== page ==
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Articles: Grants

Capital fundraising retains a top slot among institutional fundraising priorities due to renovation and construction imperatives, new program requirements and the need to update technology. In addition to broader capital campaigns and a razor-sharp focus on major donors, more institutions are seeking support from the business sector.

Advance planning: Dedicated alumni and friends of Hendrix College can purchase a niche in a campus columbarium.

From cashing in on beer sales at football games to providing community members with a safe way to trash old electronics for a fee, administrators are looking beyond tuition and endowments to make up for budget shortfalls.

More than 165 college and university presidents have asked President Obama and Congress to help close the “innovation deficit.” In an open letter coordinated by the Association of American Universities (AAU) and the Association of Public and Land-grant Universities (APLU), the presidents urge them not to cut additional research and education discretionary spending. By coining the phrase “innovation deficit,” they hope to spark national and local conversations.

In the life of an institution, the chief financial officer helps drive the big narrative, but also digs down into the day-to-day. A CFO is strategist and analyst, decision-maker and inspirer, and protector and possibility-seeker all in one.

As a result of March’s sequestration, colleges and universities are starting to figure out how to deal with government cuts from student loan funding and the trickle down of major cuts to agencies that support the bulk of institutional research and development. Tribal colleges and universities, Hispanic-serving institutions, and historically black colleges and universities have even more to contend with than the average school with cuts from separate federal grant funding they rely on to operate.

Higher ed organizations are bracing for potential cuts in student loan funding and the trickle down of major cuts to agencies that support the bulk of institutional research and development.

At Tuesday’s State of the Union (SOTU) address, President Barack Obama discussed the importance of education at all levels and after putting emphasis on early education and job training for high schoolers, he asked colleges and universities to work to make higher education more affordable for students. 

Students love lecture capture. Also enamored are administrators and faculty with active systems. Surveys and data collected from various institutions have shown it improves engagement and student outcomes. Just one example: Of first year medical students involved in the Mediasite pilot program at Penn State Hershey Medical Center, 88 percent agreed the system helped them achieve their educational goals.

In his 2011 State of the Union message, President Obama proclaimed that the "first step in winning the future is encouraging American innovation." The Bayh-Dole Act, which I co-sponsored with Senator Robert Dole in 1980, has done just that. I've watched with great interest as the Bayh-Dole Act has established our university technology transfer system as a model for the world by permitting universities, small businesses, and nonprofits to own and manage patentable inventions arising from research conducted in their labs using federal funds.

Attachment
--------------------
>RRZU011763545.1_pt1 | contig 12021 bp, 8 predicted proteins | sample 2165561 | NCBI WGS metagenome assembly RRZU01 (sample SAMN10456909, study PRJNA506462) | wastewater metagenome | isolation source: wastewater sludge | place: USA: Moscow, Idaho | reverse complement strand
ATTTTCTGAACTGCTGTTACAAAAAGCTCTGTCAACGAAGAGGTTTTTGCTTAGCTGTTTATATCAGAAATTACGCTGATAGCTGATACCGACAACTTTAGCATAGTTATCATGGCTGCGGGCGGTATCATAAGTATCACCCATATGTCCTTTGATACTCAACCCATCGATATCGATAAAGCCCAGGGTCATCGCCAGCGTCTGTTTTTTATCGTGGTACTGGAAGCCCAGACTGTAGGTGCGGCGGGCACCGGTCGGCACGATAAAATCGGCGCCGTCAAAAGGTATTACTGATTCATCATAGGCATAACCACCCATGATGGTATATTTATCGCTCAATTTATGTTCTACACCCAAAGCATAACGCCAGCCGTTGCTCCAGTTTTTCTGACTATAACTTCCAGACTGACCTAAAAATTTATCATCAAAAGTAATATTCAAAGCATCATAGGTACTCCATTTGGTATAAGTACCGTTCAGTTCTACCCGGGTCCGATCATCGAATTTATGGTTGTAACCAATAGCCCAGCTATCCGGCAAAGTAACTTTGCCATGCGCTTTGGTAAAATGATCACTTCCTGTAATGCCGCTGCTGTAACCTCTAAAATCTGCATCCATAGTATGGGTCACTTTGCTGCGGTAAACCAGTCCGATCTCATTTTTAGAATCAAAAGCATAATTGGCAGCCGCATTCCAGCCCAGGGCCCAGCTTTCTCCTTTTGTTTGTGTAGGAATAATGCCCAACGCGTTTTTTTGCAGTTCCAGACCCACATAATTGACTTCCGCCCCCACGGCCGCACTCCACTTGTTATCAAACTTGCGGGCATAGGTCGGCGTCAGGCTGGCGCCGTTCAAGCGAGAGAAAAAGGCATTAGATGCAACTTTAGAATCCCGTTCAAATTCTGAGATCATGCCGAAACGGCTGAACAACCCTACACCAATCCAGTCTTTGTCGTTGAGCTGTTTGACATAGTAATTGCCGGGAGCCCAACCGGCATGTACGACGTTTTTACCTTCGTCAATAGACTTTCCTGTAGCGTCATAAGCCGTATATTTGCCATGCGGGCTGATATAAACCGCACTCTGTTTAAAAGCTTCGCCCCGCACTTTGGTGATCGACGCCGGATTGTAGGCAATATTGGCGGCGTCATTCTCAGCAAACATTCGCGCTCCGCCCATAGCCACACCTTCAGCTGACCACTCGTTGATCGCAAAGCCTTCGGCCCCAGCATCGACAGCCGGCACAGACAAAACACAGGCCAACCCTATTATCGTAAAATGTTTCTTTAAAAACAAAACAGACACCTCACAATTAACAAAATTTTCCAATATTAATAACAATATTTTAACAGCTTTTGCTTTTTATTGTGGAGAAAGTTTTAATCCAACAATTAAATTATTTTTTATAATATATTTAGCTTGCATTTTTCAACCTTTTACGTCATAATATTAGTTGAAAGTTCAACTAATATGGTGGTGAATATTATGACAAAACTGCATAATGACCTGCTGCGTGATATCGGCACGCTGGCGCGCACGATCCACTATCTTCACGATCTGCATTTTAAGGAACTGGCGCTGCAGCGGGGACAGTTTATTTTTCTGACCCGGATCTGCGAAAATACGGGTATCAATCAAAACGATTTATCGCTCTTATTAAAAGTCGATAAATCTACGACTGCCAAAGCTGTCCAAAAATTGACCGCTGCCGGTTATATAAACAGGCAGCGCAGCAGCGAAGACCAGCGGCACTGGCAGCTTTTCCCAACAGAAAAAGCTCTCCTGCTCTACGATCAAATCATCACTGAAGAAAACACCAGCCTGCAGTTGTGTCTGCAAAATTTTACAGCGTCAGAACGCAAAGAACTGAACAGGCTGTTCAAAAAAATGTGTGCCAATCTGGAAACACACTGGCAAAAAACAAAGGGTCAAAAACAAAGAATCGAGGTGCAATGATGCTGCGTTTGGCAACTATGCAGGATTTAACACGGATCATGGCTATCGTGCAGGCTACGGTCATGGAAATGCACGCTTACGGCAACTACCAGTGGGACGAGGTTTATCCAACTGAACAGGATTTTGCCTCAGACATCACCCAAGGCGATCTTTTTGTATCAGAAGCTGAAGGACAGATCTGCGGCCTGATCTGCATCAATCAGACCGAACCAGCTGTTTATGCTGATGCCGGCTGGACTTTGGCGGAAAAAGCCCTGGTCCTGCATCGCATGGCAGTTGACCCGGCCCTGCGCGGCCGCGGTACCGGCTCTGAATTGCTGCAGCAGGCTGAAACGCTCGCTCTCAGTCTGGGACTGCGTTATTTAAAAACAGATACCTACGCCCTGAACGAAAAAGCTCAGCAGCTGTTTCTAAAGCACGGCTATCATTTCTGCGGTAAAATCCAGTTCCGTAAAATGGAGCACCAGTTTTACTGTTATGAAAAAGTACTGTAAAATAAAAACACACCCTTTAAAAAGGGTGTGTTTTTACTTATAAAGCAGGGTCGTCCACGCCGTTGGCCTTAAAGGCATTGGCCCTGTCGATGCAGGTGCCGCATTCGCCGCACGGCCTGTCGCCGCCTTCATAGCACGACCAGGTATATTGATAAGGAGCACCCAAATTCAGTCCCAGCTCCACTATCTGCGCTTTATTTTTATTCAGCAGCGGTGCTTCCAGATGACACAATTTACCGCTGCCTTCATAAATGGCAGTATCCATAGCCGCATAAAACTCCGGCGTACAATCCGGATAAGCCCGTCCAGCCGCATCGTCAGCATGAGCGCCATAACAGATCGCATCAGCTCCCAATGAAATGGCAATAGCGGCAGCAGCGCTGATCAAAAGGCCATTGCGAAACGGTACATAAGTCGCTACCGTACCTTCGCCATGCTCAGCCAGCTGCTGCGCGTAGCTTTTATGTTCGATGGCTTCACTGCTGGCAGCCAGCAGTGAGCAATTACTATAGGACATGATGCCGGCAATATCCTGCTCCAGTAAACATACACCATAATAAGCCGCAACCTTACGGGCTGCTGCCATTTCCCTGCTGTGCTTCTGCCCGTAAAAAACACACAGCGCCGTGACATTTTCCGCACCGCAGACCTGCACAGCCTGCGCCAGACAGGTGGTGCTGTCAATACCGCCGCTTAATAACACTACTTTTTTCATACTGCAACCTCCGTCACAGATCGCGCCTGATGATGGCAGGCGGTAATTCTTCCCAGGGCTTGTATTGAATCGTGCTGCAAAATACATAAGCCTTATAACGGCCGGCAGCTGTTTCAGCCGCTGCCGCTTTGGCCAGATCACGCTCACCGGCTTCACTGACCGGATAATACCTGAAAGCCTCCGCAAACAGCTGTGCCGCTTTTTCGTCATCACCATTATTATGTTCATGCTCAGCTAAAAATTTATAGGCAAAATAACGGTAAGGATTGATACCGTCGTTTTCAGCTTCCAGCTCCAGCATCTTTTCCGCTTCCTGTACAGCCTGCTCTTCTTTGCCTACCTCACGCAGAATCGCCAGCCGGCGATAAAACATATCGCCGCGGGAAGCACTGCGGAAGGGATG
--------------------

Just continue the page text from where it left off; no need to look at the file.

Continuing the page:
There are scholarships available for just about anything these days. In addition to endowed scholarships for students with names such as Zolp, Scarpinato, Gatling, Baxendale, Hudson, Thayer, Downer, Bright, and Van Valkenburg, many organizations offer awards for specific talents or interests.

WHEN IT BECOMES HARDER TO raise funds and the notion of success is coming up with just 90 percent of last year's revenues, fundraisers must get smarter--by better understanding their donors and the different tools and approaches to connecting with them. Colleges and universities of all sizes now have the opportunity to influence and motivate a new generation of donors and get them in the "habit of giving," but it's an uphill climb. The competition for every second of attention and each dollar is frenetic.

NO ONE ENVIES YOU, DEAR READER. Higher ed administrators are seeing students with greater financial need and donors with shallower pockets and shorter arms. What are you and your fundraising folks to do in order to narrow that gap?

IN AN EFFORT TO GET AMERICA’S recently unemployed workers back to work, the Obama administration has implemented several initiatives to encourage them to learn new job skills through postsecondary education. These initiatives are likely to affect higher education institutions and provide additional opportunities to educate workers who have been negatively impacted by the economic downturn.

IT WAS THE DISASTER THAT DIDN'T happen, despite the headlines in national and local newspapers throughout the spring of 2008. “College Financial Aid System ‘In Crisis,’” proclaimed USA Today. “No Funds to Lend to 40,000 Students,” blared the Boston Globe. “Student Loans Start to Bypass 2-Year Colleges,” warned The New York Times.